My brother had no problem with my parents’ divorce, or, so it seemed, their battle of religion; would we be raised Jewish or agnostic—spiritual? Once, when I was five, my father took us to a Mikvah, the large pool of water that would cleanse us, renew us, ready us for the Jewish faith, without telling my mother. Jon held my hand and said it would be just like going swimming. A large lady in gray took me into a small room and told me to remove my emerald birth-stone earrings. I plunged into the water. Bubbles floated up while I went down. I swam to the other side.
There was so much to write about my parents, problems, pulling their children like wax between them. I grew up the daughter with an absent father, but I was also spoiled by an overcompensating older brother.
“The problems are not my brother.”
This notion was ludicrous to McClary. “There is always a problem.”
I still feverishly, magically, believed writing about each family member would somehow revive my grandmother. The chapbook I would make, a compilation of stories and poems about my family would, McClary said, become my final step in grieving. My brother’s lack of problems was a problem.
“Well…” I said.
McClary sat up, leaned in.
Our class formed parties with tea and cake, re-enactments from Alice in Wonderland. We memorized lines and lines from books and plays. We would ace the AP’s the following year. Learning lifted meaning from flat places. Her sense of fun only legitimized a sense of duty. She would read to us from the poetry of Suzanne Somers, and pretended to be the old thigh master in a sugar-starched voice. We laughed hysterically. We could not get enough of Somers née McClary: “Last night, it was right. I was lonely, uncertain, and George was out of town.”
Twice she took us sledding outside our high school building. We slid down the cross-country hill beneath the blue backdrop of Acadia National Park, zooming coolly on black trash bags. Flakes spat on our cheeks and eyes, wrists, and elbows, the creases in our pants, leaking into our boots and licking our feet.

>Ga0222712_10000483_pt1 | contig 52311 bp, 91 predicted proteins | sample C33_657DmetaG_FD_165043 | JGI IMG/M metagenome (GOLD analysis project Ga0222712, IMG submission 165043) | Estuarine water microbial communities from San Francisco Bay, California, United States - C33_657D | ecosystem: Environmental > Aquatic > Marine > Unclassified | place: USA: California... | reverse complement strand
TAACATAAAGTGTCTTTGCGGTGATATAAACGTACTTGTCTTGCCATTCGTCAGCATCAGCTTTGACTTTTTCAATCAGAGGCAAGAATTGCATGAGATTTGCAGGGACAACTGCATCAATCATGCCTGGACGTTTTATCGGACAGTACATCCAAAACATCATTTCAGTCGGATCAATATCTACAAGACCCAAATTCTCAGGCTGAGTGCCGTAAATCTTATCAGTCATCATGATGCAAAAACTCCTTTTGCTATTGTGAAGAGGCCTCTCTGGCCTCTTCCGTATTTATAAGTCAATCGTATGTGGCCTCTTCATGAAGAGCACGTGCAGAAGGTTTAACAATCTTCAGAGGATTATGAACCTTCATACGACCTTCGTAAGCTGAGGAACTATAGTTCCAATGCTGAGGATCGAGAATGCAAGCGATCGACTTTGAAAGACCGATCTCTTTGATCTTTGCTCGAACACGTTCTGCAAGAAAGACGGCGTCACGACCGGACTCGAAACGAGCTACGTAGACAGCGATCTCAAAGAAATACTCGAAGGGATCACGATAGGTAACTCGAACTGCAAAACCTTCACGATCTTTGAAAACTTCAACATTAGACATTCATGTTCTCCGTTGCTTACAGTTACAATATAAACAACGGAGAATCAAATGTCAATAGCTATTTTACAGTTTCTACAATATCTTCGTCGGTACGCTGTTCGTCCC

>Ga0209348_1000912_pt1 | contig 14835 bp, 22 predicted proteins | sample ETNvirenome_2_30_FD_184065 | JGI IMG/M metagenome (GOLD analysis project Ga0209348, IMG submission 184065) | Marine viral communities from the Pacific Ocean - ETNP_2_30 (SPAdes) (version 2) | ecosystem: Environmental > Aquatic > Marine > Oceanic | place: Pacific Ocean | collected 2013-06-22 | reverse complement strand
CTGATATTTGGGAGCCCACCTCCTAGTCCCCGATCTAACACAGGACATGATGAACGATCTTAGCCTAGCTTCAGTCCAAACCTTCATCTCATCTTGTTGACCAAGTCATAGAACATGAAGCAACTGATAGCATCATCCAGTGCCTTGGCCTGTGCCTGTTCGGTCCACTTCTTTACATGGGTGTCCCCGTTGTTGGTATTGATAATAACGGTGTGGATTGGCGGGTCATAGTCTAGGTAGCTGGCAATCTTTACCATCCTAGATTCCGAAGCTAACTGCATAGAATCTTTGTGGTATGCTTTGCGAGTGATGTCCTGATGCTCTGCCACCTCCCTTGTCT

We worked harder for the bit of cool air she gave us. We read more, memorized more. We were honors students, and our consumption grew competitive, manic. Some of us won contests, traveled to art workshops, maintained good grades, and we felt honorable in McClary’s kingdom. “Queen,” “Muse,” “Fabulous”—we turned her vernacular back upon her. We applied McClary’s own words to McClary, because those were the words we had learned, and she was the source of our knowledge—an incest and worship of knowledge, proliferating.
McClary was sitting up, leaned in, listening now to the one maybe-probably of my brother, Jon Henry. “When we were very small, our grandmother taught us to believe in fairies.”
“A disenchantment story?”
“We used to believe in them so much, and he was the first to stop.”
“A rite of passage story?”
My aunts and mother and grandmother had worked to make him believe again, to slow down the propeller that would fling him into adulthood. They had taken him on a nighttime fairy hunt through a graveyard. Magic or its lack of existence was beside the point. This was about the loss of belief, or belief maintained in the unbelievable. The intense conflict was in the inner workings of those women who needed to stop time, preserve innocence, and ultimately could not.
If he did not stop believing in fairies, he did stop believing in the power that the Mothers of our family instilled in the fairies—childish joy—so what is the difference?